• It is estimated that 100 million people globally use psychotropic drugs.

The Children of Huang Shi

is based on a true story about the life of a young Englishman George Hogg, portrayed by Rhys Meyers.

Set in war-ravaged China during the late 1930s, Hogg, leds sixty orphaned boys on a journey across the Liu Pan Shan mountains to safety on the edge of the Mongolian desert. The 700 mile hike took months to complete; a harrowing journey for grown men, let alone young boys.

The Children of the Silk Road (Huang Shi) is an absolutely heartbreaking movie. It’s hard to imagine the conditions these children were forced to endure. The end of the movie was touching, in that it gave voice to these boys as adults, their dialog is quite moving. The film is slow to develop in places, which is to be expected when a movie is based in fact, rather than fiction.

This movie has inspired me to learn more about this time period in history.

Amazon posted this review:The Children of Huang Shi is a powerful, inspiring film about a real-life, outsider hero who emerged from Japan’s catastrophic invasion of China in 1937. A British journalist, George Hogg (Jonathan Rhys Meyers) sneaks into Nanjing at the height of Japan’s destruction of that cosmopolitan city.

Rescued from certain death by a suave rebel named Chen Hansheng (Chow Yun-Fat), Hogg goes deep into China’s countryside in search of another front to the war. Instead of furthering his career, however, Hogg is talked into taking control of a destitute orphanage occupied by starving, lice-ridden, half-savage boys.

A roving nurse, Lee Pearson (Radha Mitchell), keeps Hogg focused on his task, provides him with medical supplies, and ultimately becomes his lover. But the former reporter has to figure many things out on his own, including how to inspire the boys to help fend for themselves.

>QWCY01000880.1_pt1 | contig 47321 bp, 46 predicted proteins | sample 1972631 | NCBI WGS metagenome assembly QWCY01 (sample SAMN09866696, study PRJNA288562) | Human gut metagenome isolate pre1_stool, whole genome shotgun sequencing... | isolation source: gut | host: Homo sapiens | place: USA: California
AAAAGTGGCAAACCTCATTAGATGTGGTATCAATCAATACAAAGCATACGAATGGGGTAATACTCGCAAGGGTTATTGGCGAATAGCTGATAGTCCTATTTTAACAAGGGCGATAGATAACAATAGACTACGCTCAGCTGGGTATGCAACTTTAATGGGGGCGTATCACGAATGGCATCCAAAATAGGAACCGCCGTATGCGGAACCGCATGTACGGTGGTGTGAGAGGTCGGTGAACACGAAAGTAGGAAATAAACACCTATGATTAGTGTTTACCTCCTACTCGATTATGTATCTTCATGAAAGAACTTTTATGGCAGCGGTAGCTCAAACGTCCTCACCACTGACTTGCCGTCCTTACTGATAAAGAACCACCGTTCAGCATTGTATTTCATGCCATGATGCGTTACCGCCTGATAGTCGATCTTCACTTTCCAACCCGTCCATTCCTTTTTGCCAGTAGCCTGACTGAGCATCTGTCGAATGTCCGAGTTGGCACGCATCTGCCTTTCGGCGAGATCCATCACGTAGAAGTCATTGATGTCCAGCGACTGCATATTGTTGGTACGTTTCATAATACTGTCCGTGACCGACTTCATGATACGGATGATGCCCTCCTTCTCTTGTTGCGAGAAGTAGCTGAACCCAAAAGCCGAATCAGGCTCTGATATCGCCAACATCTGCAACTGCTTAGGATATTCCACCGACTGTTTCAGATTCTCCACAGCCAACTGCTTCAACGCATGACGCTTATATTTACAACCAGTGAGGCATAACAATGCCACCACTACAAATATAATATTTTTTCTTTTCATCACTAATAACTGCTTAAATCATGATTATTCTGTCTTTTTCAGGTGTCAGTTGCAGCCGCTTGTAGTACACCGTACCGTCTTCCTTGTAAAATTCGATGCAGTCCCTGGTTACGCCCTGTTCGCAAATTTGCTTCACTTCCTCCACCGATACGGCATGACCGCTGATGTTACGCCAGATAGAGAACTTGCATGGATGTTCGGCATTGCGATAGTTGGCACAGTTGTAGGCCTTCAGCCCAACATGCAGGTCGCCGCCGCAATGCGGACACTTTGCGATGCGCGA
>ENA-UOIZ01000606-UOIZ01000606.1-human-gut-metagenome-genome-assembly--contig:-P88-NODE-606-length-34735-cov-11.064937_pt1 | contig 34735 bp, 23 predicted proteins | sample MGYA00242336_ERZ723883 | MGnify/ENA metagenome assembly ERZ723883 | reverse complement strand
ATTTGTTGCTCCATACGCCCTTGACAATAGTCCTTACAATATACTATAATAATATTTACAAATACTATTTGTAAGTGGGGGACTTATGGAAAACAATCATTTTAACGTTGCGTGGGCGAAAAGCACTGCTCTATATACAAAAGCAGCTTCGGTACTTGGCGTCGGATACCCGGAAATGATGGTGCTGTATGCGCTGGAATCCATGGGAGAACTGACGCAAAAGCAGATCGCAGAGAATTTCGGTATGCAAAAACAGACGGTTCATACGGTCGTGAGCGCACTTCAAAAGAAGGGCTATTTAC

With the Japanese closing in on the orphanage and the Chinese looking at the boys as likely soldiers, Hogg, Pearson, and Hansheng lead the kids on an extraordinarily strenuous, 700-mile hike to Marco Polo’s so-called Silk Road, leading to the Gobi Desert. The second half of The Children of Huang Shi is taken up by this sometimes deadly labor, and director Roger Spottiswoode balances the dreariness of it with knockout images of mountains and eerie, desert vistas.

The multi-national cast is the best thing about the film, which avoids canonizing the saintly Hogg by not ignoring his sins of pride (he refers to the kids as “my boys” to the wrong Chinese authority, and pays the price) and jealousy. Chow’s jaunty persona adds an essential swagger to this Schindler’s List-like story, but it’s Mitchell’s gritty, soul-weary performance that really grabs one’s attention. —Tom Keogh

I Am Because We Are

I Am Because We Are” with Bill Clinton and Madonna. A documentary, released in 2008, about the extreme poverty, AIDS and practices in the African nation of Malawi, which just happens to be where her 2 adpoted children came from.

I don’t know, is it just me or does Madonna have a tough time pulling off the caring mother routine? She’s simply not credible in that roll, if you ask me. She speaks throughout the film in a monatanous tone that made me want to scream.

“I Am Because We Are” presents the same old tired message that we are one and we must help. None of the information is new or even creative. Basically, Madonna knew that she could sell DVD’s if she produced this film, with her name on it. She simply did not put much effort into it. All proceeds from this film go to Madonna’s non-profit charity, Raising Malawi.

While I feel for the citizens of Malawi, until they stop some of their risky social practices, nothing is going to make a difference in that country. I’m certainly glad she’s there to help them.

Contains nudity and adult themes.